Thursday, May 14, 2009

One Way To Escape The Cargo Cult

Testing frameworks proliferate in Ruby: RSpec, Test::Unit, Shoulda, Stump, RR, Matchy, Context, minitest, test-spec, Bacon, Cucumber, Watir, and the inevitable one-liners. It's really getting out of hand. Seriously, Bacon? Cucumber? What's next, Lettuce and Ham? Why don't these people quit coding testing frameworks and just make a sandwich already?


Presenting Sandwich: a new TDD gem which combines Bacon and Cucumber

This proliferation frustrates me because it makes cargo-culting very tempting. If you want to work on a wide variety of projects, you are guaranteed to run into some testing code you've never seen before. You may be tempted to guess how it works, rather than figure it out, simply because testing frameworks are becoming so balkanized that it's hard to justify the effort to really learn any particular one.

Don't do it! Don't cargo cult anything, ever. You'll regret it. Bugs you can explain always win over bugs you can't.

A few days ago I discovered what I believe is a limitation in RR, although again, given the sheer number of gems and plugins involved, it's hard to say for sure.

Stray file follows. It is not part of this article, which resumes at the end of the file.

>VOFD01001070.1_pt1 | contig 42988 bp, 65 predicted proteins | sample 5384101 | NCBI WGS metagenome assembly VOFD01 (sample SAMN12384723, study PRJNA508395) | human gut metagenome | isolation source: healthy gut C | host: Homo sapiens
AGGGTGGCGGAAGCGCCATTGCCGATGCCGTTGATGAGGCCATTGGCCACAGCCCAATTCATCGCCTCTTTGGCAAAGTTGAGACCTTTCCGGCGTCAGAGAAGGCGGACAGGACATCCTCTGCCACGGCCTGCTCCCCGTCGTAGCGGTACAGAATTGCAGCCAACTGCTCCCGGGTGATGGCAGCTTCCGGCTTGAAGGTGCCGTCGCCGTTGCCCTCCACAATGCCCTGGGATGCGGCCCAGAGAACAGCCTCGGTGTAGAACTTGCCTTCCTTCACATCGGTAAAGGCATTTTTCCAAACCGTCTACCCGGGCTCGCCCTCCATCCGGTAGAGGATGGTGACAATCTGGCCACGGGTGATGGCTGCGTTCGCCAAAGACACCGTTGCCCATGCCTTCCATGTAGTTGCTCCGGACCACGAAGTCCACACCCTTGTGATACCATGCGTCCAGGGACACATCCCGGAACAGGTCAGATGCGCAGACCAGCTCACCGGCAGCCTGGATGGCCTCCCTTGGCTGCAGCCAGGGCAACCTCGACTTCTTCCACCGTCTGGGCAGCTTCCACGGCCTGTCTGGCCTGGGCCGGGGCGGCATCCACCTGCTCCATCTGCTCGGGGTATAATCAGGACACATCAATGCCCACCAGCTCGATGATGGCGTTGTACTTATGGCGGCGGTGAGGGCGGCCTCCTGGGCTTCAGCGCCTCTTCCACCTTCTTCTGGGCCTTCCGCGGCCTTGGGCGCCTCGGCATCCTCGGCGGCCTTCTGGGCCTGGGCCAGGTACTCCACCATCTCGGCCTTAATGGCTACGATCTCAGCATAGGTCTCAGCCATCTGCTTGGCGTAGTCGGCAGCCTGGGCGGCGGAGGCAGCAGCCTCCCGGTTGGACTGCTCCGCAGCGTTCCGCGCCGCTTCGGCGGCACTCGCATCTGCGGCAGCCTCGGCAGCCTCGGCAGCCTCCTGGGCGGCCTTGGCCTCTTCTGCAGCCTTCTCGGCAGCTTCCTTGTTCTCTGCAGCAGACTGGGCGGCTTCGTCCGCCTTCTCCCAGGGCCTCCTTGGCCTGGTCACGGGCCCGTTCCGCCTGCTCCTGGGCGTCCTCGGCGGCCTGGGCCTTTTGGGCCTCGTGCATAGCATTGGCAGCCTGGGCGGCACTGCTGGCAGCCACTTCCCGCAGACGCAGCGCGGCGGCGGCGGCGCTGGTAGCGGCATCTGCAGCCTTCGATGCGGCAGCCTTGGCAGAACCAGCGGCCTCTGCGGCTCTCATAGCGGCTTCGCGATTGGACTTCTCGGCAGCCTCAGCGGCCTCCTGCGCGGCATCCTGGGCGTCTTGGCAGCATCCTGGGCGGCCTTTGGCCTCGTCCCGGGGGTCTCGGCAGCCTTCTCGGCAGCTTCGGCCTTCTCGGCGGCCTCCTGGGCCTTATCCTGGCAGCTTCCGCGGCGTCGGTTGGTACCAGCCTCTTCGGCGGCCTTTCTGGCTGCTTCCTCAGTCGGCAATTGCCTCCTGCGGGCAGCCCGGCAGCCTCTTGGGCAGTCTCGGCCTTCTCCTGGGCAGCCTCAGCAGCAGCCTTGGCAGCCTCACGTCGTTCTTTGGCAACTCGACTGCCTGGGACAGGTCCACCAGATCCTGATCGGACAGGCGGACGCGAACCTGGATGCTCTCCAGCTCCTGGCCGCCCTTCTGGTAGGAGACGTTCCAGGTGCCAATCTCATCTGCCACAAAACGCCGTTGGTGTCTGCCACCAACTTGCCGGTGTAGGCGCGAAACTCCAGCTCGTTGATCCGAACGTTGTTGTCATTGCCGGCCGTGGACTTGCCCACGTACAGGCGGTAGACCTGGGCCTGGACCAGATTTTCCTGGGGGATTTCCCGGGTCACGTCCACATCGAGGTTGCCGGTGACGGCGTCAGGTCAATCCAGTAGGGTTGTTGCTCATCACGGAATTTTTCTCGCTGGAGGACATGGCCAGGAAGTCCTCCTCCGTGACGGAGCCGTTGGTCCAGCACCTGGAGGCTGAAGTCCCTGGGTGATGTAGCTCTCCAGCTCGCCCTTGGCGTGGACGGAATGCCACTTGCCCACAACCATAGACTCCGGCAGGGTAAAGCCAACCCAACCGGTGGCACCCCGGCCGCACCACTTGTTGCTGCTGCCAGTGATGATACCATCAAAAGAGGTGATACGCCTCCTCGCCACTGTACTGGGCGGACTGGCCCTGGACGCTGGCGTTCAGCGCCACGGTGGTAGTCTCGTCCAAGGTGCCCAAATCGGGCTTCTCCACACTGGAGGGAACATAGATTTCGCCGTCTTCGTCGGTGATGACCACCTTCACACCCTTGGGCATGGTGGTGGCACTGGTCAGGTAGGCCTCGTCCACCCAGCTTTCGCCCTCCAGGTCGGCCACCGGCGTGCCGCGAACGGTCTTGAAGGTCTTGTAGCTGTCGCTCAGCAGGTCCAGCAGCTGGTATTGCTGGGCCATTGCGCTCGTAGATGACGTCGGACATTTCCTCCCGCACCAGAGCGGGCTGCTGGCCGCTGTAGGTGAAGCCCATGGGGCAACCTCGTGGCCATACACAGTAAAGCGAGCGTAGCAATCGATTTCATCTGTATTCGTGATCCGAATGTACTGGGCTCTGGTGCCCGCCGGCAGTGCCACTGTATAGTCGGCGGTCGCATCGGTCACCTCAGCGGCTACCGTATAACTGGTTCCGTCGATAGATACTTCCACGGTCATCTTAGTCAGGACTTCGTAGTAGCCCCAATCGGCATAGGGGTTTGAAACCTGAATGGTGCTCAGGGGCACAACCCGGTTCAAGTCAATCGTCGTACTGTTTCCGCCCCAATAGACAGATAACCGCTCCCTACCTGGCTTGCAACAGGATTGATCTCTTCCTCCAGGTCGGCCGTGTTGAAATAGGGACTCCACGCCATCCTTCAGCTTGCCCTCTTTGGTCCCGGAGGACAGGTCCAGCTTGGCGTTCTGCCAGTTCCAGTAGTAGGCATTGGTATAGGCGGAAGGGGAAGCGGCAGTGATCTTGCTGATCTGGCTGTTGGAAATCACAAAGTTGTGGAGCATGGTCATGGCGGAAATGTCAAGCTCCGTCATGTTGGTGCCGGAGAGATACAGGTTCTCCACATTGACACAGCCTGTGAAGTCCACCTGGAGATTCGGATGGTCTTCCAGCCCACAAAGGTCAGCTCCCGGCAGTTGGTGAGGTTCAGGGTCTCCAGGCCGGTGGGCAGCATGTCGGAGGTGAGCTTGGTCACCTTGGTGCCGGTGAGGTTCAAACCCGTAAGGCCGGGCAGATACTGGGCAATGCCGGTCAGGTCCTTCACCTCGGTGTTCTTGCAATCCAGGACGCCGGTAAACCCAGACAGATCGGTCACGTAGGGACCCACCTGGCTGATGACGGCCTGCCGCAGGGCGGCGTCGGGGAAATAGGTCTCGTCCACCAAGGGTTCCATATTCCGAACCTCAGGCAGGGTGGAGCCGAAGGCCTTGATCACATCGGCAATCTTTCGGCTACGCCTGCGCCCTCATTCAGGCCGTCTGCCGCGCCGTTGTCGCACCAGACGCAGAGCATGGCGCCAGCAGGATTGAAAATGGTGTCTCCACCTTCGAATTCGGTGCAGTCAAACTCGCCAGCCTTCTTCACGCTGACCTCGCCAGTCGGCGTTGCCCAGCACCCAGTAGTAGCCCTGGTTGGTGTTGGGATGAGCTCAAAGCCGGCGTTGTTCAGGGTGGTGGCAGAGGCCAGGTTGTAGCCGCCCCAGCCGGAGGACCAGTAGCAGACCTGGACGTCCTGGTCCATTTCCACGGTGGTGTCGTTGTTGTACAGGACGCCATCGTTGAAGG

This started life as a Twitter client test. It morphed into a "what is this testing framework doing?" test. I was copying and pasting like a script kiddie when things went haywire. One of my real tests gave me bizarre, inexplicable behavior, so I coded this up to test what the testing framework was doing. It was, as they say, metaprogramming.

I remember when RSpec became the new hotness, and everybody said Test::Unit was old and busted. People said Rails should move to RSpec, but it didn't happen. At the time I thought that foolish, now I see a lot of common sense in it. Test::Unit might not be perfect, but it's good enough to get a lot done, and getting a lot done is much more valuable than discovering the One True Testing Framework.

I can see two explanations for this excessive biodiversity. One is simply that the ideal testing solution hasn't been discovered yet. The other is that Rails is a test-obsessed culture (which is good) that is not above endlessly debating minutiae (which is bad). I think both these explanations are true. Obviously all this experimentation will give us better and better testing frameworks as time goes on, but I wish the process was smoother. "Test all the fucking time" is truth. "Test in a different way every fucking time", less so.